Introduction Part I. Impact of BREXIT regarding Investment Performance Part II. Reality of the business investment climate in the United Kingdom after Brexit Part III. Worst-case scenario for Foreign Direct Investments in the UK Conclusion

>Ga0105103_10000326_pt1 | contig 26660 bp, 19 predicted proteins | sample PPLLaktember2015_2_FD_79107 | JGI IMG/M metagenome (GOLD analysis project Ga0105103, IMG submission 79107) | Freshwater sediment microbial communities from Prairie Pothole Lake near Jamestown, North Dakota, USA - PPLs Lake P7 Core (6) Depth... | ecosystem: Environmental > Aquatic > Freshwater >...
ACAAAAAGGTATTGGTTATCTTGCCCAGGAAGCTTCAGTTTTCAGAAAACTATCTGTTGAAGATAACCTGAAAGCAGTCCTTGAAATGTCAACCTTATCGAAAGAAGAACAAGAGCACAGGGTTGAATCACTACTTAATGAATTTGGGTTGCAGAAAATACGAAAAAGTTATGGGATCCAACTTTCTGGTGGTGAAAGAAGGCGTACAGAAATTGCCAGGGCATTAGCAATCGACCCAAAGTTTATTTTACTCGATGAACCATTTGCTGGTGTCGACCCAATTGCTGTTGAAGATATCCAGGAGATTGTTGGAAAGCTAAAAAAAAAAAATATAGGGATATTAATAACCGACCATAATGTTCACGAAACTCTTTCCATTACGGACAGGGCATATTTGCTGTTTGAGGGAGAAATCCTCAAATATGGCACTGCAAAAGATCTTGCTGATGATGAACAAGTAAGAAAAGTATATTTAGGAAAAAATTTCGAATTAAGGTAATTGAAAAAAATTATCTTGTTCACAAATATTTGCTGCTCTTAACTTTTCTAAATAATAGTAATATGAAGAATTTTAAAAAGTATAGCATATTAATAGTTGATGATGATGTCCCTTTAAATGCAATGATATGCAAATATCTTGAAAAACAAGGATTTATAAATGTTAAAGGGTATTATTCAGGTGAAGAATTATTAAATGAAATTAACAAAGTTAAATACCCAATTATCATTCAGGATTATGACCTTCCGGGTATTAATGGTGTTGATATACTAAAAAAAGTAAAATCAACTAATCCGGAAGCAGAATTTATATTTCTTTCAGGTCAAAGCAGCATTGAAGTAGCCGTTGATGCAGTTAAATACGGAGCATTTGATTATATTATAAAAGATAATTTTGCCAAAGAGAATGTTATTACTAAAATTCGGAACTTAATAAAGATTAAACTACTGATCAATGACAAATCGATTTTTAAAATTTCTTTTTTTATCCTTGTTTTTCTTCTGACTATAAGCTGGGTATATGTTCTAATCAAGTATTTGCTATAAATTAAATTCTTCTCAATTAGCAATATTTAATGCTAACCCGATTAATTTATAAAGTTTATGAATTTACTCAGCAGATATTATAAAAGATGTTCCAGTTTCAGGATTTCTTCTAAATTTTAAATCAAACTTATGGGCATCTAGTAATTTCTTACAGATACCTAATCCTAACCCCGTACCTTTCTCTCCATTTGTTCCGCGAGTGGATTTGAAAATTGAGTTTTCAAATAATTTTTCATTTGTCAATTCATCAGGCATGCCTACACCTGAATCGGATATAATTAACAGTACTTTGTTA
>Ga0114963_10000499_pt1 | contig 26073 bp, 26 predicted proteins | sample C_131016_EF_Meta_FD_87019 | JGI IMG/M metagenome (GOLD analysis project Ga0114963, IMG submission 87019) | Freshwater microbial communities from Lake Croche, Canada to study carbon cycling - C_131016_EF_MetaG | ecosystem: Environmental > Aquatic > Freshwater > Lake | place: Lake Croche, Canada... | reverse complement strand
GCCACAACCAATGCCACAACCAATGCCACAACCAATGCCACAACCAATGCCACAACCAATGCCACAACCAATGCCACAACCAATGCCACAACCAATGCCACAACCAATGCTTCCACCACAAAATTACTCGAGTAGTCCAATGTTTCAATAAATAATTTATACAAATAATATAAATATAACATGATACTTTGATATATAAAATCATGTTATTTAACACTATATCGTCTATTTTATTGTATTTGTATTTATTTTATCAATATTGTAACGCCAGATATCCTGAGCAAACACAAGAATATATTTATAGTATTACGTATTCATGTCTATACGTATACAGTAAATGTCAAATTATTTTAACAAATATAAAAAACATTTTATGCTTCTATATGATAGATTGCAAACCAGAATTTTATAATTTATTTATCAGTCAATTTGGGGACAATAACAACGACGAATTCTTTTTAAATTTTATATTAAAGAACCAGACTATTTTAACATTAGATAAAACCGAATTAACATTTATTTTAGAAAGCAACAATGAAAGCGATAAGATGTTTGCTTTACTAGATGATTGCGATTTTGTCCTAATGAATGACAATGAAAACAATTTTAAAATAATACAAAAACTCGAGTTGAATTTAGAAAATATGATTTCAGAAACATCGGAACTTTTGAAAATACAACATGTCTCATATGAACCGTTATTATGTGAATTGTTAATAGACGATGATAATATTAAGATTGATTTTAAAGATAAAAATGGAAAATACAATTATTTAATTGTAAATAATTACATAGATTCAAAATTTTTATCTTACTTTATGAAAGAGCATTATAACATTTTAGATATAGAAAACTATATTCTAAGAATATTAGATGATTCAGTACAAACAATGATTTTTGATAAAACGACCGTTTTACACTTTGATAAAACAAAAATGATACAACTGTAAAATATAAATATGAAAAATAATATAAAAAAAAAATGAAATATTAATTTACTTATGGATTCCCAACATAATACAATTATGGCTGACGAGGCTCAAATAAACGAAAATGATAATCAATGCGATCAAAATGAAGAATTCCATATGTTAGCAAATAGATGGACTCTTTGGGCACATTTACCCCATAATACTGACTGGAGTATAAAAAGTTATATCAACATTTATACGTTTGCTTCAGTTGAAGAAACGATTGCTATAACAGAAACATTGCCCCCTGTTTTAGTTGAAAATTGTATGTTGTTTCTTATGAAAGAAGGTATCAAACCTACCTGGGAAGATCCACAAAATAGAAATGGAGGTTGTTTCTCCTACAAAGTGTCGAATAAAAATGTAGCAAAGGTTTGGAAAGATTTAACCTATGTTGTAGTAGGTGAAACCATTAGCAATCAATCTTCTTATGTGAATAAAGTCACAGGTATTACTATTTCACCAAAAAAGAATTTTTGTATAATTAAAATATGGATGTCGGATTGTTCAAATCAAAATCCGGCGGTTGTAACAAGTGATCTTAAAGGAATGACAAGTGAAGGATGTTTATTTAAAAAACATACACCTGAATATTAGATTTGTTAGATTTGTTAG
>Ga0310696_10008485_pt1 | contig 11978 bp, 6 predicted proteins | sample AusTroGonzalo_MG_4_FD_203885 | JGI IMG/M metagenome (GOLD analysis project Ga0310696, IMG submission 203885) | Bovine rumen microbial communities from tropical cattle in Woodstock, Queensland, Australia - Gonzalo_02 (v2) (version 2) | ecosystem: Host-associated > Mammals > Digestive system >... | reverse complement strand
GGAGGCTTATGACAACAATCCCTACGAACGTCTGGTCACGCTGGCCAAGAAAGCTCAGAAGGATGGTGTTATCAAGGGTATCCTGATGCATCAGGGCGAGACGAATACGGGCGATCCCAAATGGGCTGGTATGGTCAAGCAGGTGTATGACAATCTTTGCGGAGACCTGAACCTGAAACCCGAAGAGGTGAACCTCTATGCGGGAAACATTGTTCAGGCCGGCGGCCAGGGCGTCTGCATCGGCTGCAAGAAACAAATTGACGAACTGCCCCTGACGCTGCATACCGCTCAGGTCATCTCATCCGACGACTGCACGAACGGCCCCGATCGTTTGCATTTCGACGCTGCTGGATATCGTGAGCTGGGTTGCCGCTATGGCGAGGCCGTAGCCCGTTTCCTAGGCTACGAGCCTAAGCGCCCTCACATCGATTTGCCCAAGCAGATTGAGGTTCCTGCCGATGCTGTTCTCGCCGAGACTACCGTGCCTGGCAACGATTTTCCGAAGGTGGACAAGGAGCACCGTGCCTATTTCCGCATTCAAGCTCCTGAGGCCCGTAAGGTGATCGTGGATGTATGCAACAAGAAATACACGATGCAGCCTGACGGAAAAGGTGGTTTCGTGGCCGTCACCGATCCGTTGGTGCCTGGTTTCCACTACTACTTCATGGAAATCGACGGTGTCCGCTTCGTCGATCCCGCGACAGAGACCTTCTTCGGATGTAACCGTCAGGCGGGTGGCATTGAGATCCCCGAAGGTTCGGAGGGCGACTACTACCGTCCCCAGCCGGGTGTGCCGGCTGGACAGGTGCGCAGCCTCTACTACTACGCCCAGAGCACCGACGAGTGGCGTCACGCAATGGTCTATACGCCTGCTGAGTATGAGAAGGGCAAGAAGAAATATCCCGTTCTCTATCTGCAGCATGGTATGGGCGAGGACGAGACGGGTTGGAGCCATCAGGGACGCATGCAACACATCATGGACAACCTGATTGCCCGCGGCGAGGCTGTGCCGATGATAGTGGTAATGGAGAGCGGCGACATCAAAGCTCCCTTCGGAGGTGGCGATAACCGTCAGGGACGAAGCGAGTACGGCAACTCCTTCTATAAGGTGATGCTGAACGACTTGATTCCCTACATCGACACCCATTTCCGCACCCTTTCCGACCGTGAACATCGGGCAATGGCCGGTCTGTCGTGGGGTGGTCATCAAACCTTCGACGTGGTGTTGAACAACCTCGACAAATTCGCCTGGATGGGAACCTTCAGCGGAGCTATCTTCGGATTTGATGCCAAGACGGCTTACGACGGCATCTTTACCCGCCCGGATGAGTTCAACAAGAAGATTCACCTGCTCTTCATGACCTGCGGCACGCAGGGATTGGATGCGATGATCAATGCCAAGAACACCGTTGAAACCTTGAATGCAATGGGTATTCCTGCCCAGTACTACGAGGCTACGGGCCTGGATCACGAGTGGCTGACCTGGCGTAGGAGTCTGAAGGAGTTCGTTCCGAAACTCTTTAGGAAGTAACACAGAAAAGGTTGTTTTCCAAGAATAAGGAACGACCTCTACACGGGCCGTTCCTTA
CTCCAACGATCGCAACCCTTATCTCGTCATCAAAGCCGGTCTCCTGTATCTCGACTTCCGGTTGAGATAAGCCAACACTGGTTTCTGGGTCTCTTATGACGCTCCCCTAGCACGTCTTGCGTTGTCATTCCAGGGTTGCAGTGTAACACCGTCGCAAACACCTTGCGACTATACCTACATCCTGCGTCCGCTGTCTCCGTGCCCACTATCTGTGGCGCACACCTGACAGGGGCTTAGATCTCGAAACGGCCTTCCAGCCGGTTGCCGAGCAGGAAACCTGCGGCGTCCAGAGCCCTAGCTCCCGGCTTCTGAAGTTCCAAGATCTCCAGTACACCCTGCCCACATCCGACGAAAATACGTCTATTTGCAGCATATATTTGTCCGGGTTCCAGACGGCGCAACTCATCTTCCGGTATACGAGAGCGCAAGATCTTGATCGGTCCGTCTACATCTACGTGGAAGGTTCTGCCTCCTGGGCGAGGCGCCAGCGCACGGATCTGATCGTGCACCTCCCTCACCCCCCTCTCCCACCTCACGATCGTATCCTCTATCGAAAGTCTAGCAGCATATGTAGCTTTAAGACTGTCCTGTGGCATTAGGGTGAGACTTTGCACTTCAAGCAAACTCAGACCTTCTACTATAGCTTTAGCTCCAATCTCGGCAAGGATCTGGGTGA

The mooted importance of the UK's membership of the EU as a lure for Foreign Direct Investment (FDI) has long been stressed by supporters of the UK's continued involvement in the EU. In this view, foreign firms see the UK as a gateway to other EU markets, with the UK economy benefiting from its resulting attractiveness as a location for activity. The UK is certainly a major recipient of FDI. In 2014, it held the second largest stock of inward investment in the world, amounting to just over GBP1 trillion or almost 7% of the global total. This was more than double the 3% accounted for by Germany and France. On a per capita basis, the UK is the clear front-runner among major economies with a stock of FDI around three times larger than the level in other major European economies and 50% larger than in the US. The potential for a departure from the EU to undermine the UK's attractiveness as a location for Foreign Direct Investment (FDI) is often cited as one of the key risks were the UK to leave the EU. In weighing up the threat to FDI posed by 'Brexit' this project assesses the net gain from inward investment and the role played by EU membership in attracting FDI. Part I. Impact of BREXIT regarding Investment Performance UK is living a time of uncertainty post the referendum to leave European Union on June 23. When will this happen and when would the separation time of two years start, is still a big question mark. All sectors are expected to go through a sluggish phase with low growth predicted for UK's economy in 2017. For 2016, UK has grown at an average rate of around 2% while the projections for 2017 have been made at around 1.2%. Uncertain political and economic scenario has been pitted as the main reason behind this. There will be a decline in investment because of uncertainty over UK's future trade relationships. However, FDI is more important to the UK than for any other G7 economy. Foreign owned companies in the UK account for approximately: - 30% of UK Gross Value Added; - Half of UK business R&D spending; - Half of UK manufacturing investment; and - One-third of UK manufacturing employment. There are over 23,000 foreign owned companies in the UK, which in 2014 had turnover (revenues) of GBP1.3 trillion. The top three countries with the highest UK turnover were: - US owned companies with a turnover of nearly GBP350 billion; - French owned companies with a turnover approaching GBP200 billion; and - German owned companies with GBP120 billion turnover. The UK government has a potentially strong negotiating position vis-a-vis the EU, US and other governments given the huge importance of the UK to "their" companies, and for this, below there is a representative graph: However, there are at least three reasons why FDI might fall if the UK left the EU: - First, being fully in the Single Market makes the UK an attractive export platform for multinationals as they do not bear potentially large costs from tariff and non-tariff barriers
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